JBoss WebServices and Ruby

Given thesis 3, "JBoss can provide enterprise services to Rails apps" and my need to provide an secured EC2 SOAP API to emulate Amazon locally, I figured it was time to take a look at JBossWS

JBossWS can use JBoss's own stack (jbossws-native), Apache-CXF or Sun's Metro project to drive the underlying SOAP stuff.  For ease, I've just stuck with the jbossws-native for now.

Implementing a JAX-WS handler with Ruby

Normally, JAX-WS likes annotations.  A lot.  It also seems to like code generation, if you use something like wsprovide or wsdl2java.  You end up with a Java method for each operation, and annotations to link it all together. 

That's just not going to work for the dynamic world of Ruby.

Thankfully, they do provide the javax.xml.ws.Provider interface.  Implement that, and now your class only needs a single method to handle all operations:

public Source invoke(Source request) {
return response;

This is more akin to the service(...) method on servlets.  In my case, it'll route all handling through a JRuby interpreter to classes inside your Rails app.

Since I'm working from an existing WSDL, I need to link up the definitions in the WSDL to the Java bits that will handle them.  I have to tell the container that some Java class will handle the service defined in the WSDL.

So we're back to annotations.  Seems like we can't get away from the compiler.  But we can get away from compile-time compiling.  Stefano Maestri suggested using Javassist, which enables us to deal with run-time compilation, instead.

Code generation

So it's fairly easy to put the bulk of the dispatch-to-ruby logic into a real Java class, and generate a thin shim at runtime to hold the @WebServiceProvider annotation with the wiring information needed.

While we're there, we also generate a constructor that sets the name of the ruby service, along with the name of the JRuby runtime-factory deployed by another part of the process.  The handler can use the JRuby factory and the class name to instantiate your Ruby class and dispatch requests to it.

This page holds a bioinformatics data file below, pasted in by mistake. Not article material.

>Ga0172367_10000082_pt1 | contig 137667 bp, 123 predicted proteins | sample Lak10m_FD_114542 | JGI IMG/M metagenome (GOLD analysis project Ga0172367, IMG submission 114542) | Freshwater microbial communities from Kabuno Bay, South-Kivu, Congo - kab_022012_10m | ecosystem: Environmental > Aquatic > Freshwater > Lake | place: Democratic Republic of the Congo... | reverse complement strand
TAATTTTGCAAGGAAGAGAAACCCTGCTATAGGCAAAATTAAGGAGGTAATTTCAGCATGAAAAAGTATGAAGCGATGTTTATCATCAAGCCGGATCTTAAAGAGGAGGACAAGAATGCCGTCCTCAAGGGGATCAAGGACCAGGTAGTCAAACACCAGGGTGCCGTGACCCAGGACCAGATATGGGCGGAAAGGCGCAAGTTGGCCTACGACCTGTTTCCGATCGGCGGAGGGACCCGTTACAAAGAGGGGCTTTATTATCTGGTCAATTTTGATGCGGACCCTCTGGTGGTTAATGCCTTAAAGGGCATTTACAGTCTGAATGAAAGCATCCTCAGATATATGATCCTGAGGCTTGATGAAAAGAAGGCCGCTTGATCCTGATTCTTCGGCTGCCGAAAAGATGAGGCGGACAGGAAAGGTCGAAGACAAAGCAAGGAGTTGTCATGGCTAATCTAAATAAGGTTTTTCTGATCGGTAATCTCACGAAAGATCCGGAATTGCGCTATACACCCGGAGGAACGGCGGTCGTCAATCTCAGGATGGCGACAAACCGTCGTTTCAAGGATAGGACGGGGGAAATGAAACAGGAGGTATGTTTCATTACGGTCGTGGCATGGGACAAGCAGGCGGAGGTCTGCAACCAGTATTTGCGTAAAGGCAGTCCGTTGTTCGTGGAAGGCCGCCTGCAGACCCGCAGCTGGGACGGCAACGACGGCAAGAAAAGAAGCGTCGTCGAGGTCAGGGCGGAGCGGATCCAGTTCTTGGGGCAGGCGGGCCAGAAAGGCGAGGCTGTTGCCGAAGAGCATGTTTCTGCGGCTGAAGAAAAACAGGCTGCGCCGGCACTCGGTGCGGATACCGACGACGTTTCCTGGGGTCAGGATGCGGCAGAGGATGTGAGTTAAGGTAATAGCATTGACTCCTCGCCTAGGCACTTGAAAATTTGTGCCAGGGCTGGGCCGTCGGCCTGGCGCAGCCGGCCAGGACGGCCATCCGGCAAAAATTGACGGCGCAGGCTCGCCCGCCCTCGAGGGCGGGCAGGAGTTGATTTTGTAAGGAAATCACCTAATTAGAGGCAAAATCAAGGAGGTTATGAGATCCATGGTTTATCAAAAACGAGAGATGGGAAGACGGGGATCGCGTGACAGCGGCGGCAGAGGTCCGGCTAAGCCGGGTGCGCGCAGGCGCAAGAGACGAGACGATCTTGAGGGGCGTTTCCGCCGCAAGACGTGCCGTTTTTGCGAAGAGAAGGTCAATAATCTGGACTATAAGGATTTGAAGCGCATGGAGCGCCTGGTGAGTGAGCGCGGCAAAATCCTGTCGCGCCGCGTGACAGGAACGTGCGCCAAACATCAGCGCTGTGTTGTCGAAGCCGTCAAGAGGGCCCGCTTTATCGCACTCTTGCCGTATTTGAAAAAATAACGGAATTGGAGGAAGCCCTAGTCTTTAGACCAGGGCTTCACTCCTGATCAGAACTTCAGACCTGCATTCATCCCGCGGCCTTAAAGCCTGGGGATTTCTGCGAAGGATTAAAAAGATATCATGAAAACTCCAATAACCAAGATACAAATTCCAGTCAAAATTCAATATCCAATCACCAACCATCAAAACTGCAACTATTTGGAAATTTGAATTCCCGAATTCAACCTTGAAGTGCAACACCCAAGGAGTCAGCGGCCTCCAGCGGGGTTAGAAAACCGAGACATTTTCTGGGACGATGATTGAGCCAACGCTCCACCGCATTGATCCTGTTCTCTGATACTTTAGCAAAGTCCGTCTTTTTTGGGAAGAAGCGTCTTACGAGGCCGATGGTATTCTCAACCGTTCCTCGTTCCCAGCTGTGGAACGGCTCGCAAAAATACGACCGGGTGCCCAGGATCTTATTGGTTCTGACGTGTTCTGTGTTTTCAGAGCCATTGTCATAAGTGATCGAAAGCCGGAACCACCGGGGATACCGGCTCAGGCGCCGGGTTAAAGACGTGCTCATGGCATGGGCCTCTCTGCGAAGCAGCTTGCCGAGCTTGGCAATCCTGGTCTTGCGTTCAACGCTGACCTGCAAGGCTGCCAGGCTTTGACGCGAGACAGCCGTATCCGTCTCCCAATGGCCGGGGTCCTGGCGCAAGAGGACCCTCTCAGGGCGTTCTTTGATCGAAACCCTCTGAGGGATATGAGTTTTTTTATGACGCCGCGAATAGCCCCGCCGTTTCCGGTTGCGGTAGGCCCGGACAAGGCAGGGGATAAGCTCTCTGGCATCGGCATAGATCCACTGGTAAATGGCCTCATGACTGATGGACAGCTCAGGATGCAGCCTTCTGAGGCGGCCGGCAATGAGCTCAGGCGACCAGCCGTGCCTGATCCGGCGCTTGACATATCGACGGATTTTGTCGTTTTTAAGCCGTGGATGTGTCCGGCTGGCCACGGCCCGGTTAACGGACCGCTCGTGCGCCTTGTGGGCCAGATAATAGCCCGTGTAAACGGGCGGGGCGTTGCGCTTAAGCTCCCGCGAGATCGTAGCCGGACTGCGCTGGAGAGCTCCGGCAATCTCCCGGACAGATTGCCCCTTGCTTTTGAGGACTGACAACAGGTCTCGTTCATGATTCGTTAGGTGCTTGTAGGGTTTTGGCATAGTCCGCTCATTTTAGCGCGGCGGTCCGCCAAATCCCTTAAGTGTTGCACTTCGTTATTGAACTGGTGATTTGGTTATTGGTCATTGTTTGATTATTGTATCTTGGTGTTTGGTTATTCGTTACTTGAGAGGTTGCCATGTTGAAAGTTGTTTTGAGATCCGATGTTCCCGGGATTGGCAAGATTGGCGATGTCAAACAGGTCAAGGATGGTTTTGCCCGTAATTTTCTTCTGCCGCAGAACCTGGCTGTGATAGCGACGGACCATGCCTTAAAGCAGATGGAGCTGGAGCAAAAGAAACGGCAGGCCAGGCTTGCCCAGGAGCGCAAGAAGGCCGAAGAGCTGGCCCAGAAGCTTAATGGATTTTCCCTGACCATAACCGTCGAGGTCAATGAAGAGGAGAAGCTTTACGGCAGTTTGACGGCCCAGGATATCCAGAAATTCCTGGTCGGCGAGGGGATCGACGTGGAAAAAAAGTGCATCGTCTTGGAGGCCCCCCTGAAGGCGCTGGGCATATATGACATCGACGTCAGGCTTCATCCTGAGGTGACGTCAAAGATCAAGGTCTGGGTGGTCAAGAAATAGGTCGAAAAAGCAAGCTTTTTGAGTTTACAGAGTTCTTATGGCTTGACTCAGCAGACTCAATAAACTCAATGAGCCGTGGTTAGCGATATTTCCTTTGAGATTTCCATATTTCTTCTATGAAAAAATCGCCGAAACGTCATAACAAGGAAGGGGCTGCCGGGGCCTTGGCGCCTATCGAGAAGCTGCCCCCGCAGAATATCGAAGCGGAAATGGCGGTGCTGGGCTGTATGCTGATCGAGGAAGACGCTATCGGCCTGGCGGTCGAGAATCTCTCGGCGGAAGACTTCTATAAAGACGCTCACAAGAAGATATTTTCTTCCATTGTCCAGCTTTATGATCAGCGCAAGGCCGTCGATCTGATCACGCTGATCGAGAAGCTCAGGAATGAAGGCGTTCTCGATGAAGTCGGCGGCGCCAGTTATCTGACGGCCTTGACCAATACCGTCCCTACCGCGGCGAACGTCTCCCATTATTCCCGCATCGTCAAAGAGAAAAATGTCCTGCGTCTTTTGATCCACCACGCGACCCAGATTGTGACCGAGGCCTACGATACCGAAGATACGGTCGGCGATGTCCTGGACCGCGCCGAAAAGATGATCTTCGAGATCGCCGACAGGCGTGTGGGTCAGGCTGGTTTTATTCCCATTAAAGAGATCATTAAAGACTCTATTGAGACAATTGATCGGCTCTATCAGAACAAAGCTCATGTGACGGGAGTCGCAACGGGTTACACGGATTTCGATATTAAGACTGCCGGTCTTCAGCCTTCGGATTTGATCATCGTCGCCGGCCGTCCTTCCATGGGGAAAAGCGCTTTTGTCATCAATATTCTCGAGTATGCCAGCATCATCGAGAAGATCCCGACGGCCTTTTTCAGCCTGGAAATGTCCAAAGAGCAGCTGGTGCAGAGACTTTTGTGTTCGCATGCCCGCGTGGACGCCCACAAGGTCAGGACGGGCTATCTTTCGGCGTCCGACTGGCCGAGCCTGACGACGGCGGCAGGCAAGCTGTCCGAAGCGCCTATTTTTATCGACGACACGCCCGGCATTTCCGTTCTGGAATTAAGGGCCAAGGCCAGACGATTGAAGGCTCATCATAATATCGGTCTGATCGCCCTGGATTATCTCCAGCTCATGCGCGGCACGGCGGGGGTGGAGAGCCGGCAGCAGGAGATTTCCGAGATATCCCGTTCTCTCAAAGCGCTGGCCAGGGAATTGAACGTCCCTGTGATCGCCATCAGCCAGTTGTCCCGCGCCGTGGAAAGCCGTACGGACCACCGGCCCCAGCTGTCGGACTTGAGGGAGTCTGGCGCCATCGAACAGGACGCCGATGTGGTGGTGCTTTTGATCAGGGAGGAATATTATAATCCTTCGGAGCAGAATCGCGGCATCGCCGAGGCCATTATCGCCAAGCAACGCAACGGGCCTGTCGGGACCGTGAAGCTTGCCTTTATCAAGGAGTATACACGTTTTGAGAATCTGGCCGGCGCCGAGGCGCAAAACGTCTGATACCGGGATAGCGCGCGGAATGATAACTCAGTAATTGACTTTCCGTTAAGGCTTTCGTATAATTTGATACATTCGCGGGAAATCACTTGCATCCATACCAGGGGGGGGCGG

That's awesome.  But what triggers all of this?

Deploying Ruby JAX-WS handlers

We've talked about deployers before.  And we're going to do it again.

If you recall all the previous deployment discussions, when a Rails app is deployed, it throws off a RailsApplicationMetaData object early on.  This signals that we've got a Rails app being deployed, and tells us useful things like the RAILS_ROOT and RAILS_ENV.

To deploy web-services, we add in another deployer or two. First, we have a RailsWebServicesDeployer, which knows just enough to scan your Rails application and find things to handle webservices.  It creates a generic (not-Rails-specific) RubyWebServicesMetaData, describing the Ruby class to handle the service.

This all happens around the time of the PARSE stage of deployment.

After the CLASSLOADER stage is complete, so we can safely generate classes into the app's classloader, we fire off the Javassist generate based upon the RubyWebServicesMetaData we find.

Once we've added our annotated shim classes to the classloader, we look for a JBossWebMetaData, which you've probably worked with in its jboss-web.xml form.  We adjust it so that our generated classes are listed as servlets, we set up the mappings and URL patterns, and then let it slide out of our hands.

Ruby WS deployers

Lastly, the JBossWS deployers kick in, and do whatever it is they do to turn a JBossWebMetaData into deployed web-services.  We don't have to care about that bit at all.

Bottom Line

In general, I think the strategy for deploying Rails-centric bits of JBoss enterprise services will involve a handful of deployers wedged in at the appropriate stages, and the ability to poke around in Ruby classes to generate annotations on Java subclasses.  Sounds complex, but it's not, really.

Stuff like this:

class MyRubyHandler < JBossRubyHandler
targetNamespace 'http://jboss.org/myservice'

Becomes stuff like this:

// Generated
public class MyRubyHandlerProxy extends BaseRubyHandlerProxy {
public MyRubyHandlerProxy() {
super( "MyRubyHandler", "factory.MyAppRubyFactory" );

Given Javassist and a strong confidence in writing deployers, we can avoid any explicit user-invoked compilation phase, while still wiring up to Java technologies that insist on annotations.


Adam Warski, 08:59am UTC, 06 February 2009

Nice hacking! This really has potential I think ... you're now doing java meta-programming in ruby! :)

Especially that the annotations are usually covered by standards, so generating them is "safe" (meaning that they very probably won't change over time, when a new version of an implementation is released) and you in fact support any implementation of the standard.

You could imagine generating JPA mappings based on inspection or output of a small Ruby (or Scala, Groovy ...) program.

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